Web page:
February 14 2018
We delve into the many reasons why taking an off-season is pertinent to runner recovery.
NCAA runner turned high school coach Hillary Kigar has an answer for all things training!
Q: I ran a marathon two months ago. I took some time off but am having trouble getting excited about racing again. What can I do reignite the spark?
Don’t stress too much about not feeling stoked to run right away. The last thing you want to do is force yourself back into training. No one runs fast when they aren’t happy—that’s a fact! This could be a great opportunity to spend some time focusing on training for a shorter distance race and working on your speed. Pick a 10K, 5K or even a 1-mile race, and implement some faster runs and workouts into your training schedule. Changing up the distance may not only give you the mental spark you’re missing right now—but it may also help you build some speed that will come in handy when you are ready to train for your next 26.2-miler.
Related: How Should I Breathe When Running
Q: I almost always get a headache in the hours after a long run. What’s up with this, and what can I do to prevent it?
Your headaches are most likely a result of fatigue, dehydration or an electrolyte imbalance. You can’t do much about the first cause, but you can remedy the second two. Drink a couple of glasses of water earlier in the day before you run, or if you push out early in the morning, take in extra water the night before. It’s just as important to stay fueled. For runs lasting longer than one hour, consume something with electrolytes and carbohydrates. Energy gels or chews are good options and they have all kinds of flavors, from mixed berry to chocolate peanut butter. If your headaches persist or worsen, definitely talk to your doctor.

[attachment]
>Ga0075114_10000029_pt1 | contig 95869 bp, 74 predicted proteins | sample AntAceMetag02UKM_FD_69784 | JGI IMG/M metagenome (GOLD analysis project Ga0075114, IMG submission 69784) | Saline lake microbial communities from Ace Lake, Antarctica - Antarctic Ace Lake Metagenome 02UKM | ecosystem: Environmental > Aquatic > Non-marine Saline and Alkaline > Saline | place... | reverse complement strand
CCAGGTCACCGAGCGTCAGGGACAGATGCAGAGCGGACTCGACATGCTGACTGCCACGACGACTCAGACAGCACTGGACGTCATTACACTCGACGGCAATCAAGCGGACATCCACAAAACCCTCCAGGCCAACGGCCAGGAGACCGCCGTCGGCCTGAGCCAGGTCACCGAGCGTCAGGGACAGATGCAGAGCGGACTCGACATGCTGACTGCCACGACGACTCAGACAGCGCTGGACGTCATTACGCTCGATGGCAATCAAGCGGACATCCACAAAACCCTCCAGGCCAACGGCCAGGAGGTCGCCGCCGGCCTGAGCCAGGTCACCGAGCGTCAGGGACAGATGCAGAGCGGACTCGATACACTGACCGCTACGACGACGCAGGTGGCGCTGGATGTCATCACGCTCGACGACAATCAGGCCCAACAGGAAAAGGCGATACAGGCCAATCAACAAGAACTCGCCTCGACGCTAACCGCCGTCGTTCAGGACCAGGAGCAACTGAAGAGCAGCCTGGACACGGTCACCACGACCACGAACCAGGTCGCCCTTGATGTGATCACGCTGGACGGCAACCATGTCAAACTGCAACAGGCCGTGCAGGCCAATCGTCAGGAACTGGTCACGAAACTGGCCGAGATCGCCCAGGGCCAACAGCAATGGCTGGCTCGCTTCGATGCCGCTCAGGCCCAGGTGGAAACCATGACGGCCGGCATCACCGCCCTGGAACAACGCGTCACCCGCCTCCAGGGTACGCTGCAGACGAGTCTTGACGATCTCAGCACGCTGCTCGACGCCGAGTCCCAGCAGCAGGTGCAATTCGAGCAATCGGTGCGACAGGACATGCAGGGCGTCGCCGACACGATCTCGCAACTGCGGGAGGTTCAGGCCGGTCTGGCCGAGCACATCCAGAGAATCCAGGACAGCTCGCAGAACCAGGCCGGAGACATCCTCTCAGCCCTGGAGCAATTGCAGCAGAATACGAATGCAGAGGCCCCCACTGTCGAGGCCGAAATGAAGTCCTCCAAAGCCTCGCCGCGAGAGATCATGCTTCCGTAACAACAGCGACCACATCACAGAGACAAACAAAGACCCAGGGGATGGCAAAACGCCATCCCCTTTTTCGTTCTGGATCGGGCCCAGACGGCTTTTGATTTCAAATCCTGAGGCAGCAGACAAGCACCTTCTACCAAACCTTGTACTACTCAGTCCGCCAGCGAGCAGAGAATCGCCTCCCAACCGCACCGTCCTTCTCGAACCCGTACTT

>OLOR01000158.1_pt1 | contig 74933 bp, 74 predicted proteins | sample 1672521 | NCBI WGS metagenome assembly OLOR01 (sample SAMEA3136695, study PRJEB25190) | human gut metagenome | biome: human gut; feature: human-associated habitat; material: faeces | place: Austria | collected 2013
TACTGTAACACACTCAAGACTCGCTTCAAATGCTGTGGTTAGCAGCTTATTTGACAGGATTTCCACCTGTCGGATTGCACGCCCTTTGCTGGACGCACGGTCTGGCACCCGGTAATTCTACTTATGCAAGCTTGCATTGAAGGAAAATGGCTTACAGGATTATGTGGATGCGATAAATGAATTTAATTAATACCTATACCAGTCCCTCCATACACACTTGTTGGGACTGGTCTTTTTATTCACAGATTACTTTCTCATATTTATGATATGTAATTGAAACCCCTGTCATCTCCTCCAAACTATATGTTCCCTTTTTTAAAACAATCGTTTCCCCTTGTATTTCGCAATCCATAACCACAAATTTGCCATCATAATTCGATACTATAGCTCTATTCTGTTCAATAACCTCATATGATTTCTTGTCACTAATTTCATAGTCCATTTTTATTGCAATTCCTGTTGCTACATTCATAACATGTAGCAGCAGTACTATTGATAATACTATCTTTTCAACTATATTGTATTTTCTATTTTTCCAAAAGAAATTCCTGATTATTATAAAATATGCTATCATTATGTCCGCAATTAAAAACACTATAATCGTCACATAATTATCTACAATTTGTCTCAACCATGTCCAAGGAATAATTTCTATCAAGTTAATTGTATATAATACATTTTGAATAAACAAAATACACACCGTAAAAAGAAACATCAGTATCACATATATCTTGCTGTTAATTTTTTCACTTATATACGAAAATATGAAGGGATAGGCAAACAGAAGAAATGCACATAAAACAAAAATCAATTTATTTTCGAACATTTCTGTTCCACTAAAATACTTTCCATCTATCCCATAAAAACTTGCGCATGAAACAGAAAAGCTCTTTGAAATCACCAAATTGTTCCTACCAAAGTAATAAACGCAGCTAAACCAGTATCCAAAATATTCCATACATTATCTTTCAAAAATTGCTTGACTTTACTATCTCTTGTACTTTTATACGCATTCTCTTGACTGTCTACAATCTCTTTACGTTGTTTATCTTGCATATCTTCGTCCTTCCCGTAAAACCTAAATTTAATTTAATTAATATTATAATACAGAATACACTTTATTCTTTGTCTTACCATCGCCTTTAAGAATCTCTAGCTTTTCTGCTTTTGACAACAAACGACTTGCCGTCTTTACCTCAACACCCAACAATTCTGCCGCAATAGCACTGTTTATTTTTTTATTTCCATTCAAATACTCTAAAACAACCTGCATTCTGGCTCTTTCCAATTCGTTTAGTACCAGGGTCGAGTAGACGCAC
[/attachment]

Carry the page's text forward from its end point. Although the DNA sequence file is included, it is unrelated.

Related: Best Form for Running Hills
Q: What’s the best way to tell the difference between being out of shape and being over-trained?
One of the easiest ways is to take a look back at your training over the last couple of weeks. Has your mileage been consistent? Has your intensity reduced? Be honest with yourself; if you answered ‘no’ to those questions, most likely you are just still getting back into shape and not quite there yet. If you have had a consistent stretch of training and just feel burned out and low on energy, it could be that you need to scale back the number of miles you are running for a week or so to give your body a break. Regardless, be patient! All good things come with time.
Coach Kigar’s Tip: Keep Calm and Log On
It is a good idea for runners of every level to keep a training log. It can be as simple as: “December 5, 2014: Ran 4 miles, 40 min. 32 sec. Felt great.” Or you can really be detailed: “Ran on the Skyline Trail and saw three deer in the first 3 miles! It was a little rainy and the trail was a bit muddy…” You can use a notebook or diary, such as the Believe Training Journal ($19, velopress.com), or utilize online tools, such as Flotrak or Strava. Keeping track of what you do each day is important when it comes to identifying what contributed to an injury or what workout was key to helping you get faster. Plus, if you ever doubt yourself, you can look back at your log for proof of how strong you really are!